Chocolate Marquise

Chocolate Marquise recipe from

The May 2011 Daring Bakers’ challenge was hosted by Emma of CookCraftGrowand Jenny of Purple House Dirt. They chose to challenge everyone to make a Chocolate Marquise. The inspiration for this recipe comes from a dessert they prepared at a restaurant in Seattle.
Personally, I had some issues with this dessert. Not the making, not the instructions, just simply the overworked feeling of the way it was originally presented to me. It had too many bells and whistles and competing flavors. When I read through it, all I wanted was to eat the frozen chocolate mousse I know and love. So I did.

I'd also recommend replacing the boiled meringue with a regular meringue. It's faster, cooler, simpler, and in the summer, the less time anyone spends standing over a hot stove the better. Am I right?

I truly L-O-V-E this chocolate base. I do. But a warning, it melts like an ice cube on asfalt in July. I have some plans for some future adaptations on it. Until then, enjoy some frozen chocolate mousse and toasted meringue!

Chocolate Marquise
Servings: 10 2 ½ inch rounds

For the chocolate base:
3 oz (85 grams/ 6 tablespoons) bittersweet chocolate (about 70% cocoa)
1/3 cup + 2 teaspoons (90 ml/3 fluid oz.) heavy cream
1/8 teaspoon salt
1 tablespoon (15 ml/ 1/2 fluid oz.) light corn syrup
1/4 teaspoon vanilla
1 tablespoon dutch process cocoa
 1/4 oz unsalted butter (1/2 tablespoon/8 grams), softened

3 large egg yolks at room temperature
1 large egg
2 tablespoons + 2 teaspoons (40 ml) (40 grams/ 1½ oz) sugar
1 tablespoon + 1 teaspoon (2/3 fluid oz/ 20 ml.) water
½ cup (4 fluid oz./ 120 ml.) heavy cream

for the meringue
3 large egg whites
1/2 cup less 1 tablespoon (105 ml) (3½ oz or 100 gms) sugar
pinch of cream of tartar
1/8 teaspoon vanilla

Begin by making the chocolate base.

Place the chocolate in a small mixing bowl.

In a double-boiler, warm the cream until it is hot to the touch (but is not boiling). Remove from the heat and pour over the chocolate.

Allow it to sit for a minute or two before stirring. Stir until the chocolate is melted completely and is smooth throughout.

Add the remaining ingredients and stir to combine.

Set aside until cooled to room temperature. Do not refrigerate, as the base needs to be soft when added to the marquise mixture. If you make it the day before, you may need to warm it slightly. Whisk it until it is smooth again before using it in the marquise recipe.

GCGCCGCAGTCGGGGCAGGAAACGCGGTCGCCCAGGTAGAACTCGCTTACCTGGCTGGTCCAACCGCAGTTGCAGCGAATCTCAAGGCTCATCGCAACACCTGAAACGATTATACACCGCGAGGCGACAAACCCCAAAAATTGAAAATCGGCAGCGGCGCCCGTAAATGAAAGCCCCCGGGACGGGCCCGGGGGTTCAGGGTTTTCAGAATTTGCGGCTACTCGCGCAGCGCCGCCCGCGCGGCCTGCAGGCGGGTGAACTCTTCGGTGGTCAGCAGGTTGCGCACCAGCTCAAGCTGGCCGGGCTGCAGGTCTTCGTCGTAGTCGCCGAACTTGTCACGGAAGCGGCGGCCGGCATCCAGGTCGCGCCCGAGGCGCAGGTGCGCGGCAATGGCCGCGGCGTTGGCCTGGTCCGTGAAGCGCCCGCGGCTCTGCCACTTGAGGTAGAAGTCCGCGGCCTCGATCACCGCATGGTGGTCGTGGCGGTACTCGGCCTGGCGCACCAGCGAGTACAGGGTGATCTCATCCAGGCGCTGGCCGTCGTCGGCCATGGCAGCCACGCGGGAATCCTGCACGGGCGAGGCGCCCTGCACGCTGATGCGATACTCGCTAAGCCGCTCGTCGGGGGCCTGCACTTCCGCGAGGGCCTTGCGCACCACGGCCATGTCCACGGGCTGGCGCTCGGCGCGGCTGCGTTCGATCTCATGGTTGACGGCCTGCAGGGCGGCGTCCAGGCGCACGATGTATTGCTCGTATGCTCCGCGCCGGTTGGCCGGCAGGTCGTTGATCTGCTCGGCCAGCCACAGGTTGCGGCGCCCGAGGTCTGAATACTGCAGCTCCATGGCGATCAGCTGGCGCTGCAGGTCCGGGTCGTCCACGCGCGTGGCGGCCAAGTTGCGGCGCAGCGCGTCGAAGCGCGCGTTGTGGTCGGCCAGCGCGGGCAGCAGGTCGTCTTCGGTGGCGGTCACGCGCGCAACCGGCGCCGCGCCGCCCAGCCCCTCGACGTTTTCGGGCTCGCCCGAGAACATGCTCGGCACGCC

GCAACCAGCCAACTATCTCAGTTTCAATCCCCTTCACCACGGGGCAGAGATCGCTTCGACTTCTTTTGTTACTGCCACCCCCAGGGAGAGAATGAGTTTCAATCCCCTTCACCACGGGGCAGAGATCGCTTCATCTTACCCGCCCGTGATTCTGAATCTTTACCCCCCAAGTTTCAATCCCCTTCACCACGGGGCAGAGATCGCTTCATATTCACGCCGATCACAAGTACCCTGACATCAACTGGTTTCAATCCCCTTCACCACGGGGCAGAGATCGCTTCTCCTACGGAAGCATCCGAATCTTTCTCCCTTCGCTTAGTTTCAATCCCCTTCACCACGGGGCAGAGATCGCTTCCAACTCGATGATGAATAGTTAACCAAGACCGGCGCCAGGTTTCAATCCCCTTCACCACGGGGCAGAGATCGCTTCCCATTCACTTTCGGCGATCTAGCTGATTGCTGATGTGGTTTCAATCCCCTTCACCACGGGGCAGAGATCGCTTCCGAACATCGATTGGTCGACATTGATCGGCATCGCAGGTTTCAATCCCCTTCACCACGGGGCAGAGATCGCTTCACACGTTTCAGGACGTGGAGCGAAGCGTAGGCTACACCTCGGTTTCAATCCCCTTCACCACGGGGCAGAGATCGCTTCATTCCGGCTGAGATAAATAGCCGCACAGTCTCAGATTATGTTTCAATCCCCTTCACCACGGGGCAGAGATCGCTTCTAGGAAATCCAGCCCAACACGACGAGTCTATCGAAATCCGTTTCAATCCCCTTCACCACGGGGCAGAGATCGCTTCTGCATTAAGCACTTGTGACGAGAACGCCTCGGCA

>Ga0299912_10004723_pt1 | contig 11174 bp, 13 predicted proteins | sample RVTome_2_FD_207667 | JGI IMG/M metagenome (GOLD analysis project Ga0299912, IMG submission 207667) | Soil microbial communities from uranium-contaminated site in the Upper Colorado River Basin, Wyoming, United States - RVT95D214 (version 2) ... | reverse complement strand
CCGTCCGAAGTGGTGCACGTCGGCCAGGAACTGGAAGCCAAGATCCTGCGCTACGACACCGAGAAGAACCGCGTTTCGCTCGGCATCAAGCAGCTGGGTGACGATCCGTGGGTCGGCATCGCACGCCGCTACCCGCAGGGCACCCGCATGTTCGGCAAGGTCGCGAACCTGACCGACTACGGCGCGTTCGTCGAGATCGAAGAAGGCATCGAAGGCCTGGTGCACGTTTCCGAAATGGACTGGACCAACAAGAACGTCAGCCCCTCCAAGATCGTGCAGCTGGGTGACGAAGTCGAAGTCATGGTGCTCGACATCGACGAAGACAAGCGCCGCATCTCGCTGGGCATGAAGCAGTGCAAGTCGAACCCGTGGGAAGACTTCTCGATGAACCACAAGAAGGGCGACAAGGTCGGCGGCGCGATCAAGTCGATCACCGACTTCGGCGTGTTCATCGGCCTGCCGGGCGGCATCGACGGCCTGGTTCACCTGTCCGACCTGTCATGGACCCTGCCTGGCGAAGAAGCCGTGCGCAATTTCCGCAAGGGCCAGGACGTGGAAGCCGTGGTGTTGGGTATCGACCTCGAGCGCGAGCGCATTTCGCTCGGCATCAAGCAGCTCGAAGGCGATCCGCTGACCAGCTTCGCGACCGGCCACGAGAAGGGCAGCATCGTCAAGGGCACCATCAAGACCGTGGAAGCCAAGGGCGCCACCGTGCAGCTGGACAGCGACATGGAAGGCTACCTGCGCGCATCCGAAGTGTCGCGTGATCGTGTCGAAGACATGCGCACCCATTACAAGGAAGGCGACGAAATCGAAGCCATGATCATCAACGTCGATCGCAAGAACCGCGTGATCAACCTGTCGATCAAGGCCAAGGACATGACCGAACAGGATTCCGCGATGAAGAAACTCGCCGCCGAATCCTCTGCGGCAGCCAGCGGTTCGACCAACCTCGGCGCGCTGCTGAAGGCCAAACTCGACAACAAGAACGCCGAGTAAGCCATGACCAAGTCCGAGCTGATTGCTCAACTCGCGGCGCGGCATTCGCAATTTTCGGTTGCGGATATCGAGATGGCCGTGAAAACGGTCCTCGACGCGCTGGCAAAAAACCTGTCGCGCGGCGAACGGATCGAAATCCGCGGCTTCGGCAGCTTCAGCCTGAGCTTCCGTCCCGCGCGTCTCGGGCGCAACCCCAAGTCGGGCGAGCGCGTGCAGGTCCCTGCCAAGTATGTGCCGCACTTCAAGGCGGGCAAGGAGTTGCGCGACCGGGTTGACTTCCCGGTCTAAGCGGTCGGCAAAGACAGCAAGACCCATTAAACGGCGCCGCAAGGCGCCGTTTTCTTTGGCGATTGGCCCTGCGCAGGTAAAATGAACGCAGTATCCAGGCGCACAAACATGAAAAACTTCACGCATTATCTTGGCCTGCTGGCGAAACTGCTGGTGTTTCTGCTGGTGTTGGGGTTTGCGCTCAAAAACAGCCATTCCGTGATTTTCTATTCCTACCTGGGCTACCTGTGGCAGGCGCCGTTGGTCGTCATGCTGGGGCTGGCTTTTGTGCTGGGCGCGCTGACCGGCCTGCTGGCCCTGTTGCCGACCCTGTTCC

While cooling prepare your containers.

Cut five inch by five inch squares of parchment paper to make tulip paper wrappers (as seen above and in my chocolate bacon or strawberry balsamic cupcakes).

Press the parchment paper into the molds of a mini cheesecake pan or muffin tin.

I will admit that pressing the parchment paper in, and getting it to bake as nicely is not as super easy as I made that sound. My advice would be to find a glass, or round cutter that will find into the cupcake mold and use it to hold down the paper while you make flatten the paper to the sides and make creases in it so it holds its shape better. Worth it! So cute!

In the bowl of a stand mixer, combine the egg yolks and whole eggs. Whip on high speed until very thick and pale, about 10 - 15 minutes.

When the eggs are getting close to finishing, make a sugar syrup by combining the sugar and water in a small saucepan. Bring the syrup to a boil and then cook to softball stage (235F/115C). If you have a cake tester with a metal loop for a handle, the right stage for the syrup is reached when you can blow a bubble through the loop (as seen in the following pictures).

With the mixer running on low speed, drizzle the sugar syrup into the fluffy eggs, trying to hit that magic spot between the mixing bowl and the whisk.

When all of the syrup has been added (do it fairly quickly), turn the mixer back on high and whip until the bowl is cool to the touch. This will take at least 10 minutes.

In a separate mixing bowl, whip the heavy cream to soft peaks. Set aside.

When the egg mixture has cooled, add the chocolate base to the egg mixture and whisk to combine. Try to get it as consistent as possible without losing all of the air you've whipped into the eggs. We used the stand mixer for this, and it took about 1 minute.

Fold 1/3 of the reserved whipped cream into the chocolate mixture to loosen it, and then fold in the remaining whipped cream.

Pour into the prepared liners.

Freeze until very firm, at least 2 - 4 hours (preferably 6 – 8 hours).

When about ready to serve, make meringue.

Combine the egg whites, sugar and cream of tartar in the bowl of a stand mixer. Using your (clean, washed) hand, reach in the bowl and stir the three together, making sure the sugar is moistened evenly by the egg whites and they make a homogeneous liquid.

Over a saucepan of simmering water, warm the egg white mixture. Use one hand to stir the mixture continuously, feeling for grains of sugar in the egg whites. As the liquid heats up, the sugar will slowly dissolve and the egg whites will thicken. This step is complete when you don't feel any more sugar crystals in the liquid and it is uniformly warm, nearly hot.

Remove the mixing bowl from the saucepan and return it to the stand mixer with the whisk attachment. Whisk until you reach soft peaks. In the last 10 seconds of mixing, add the vanilla to the meringue and mix thoroughly.

When you're ready to plate the dessert put a dollop onto each marquise. Torch by hand, being careful not to set parchment paper liners on fire. Do not allow marquise to sit out more than 5 minutes before serving. It melts quickly. If the dessert appears too melted, return the freezer for a few minutes.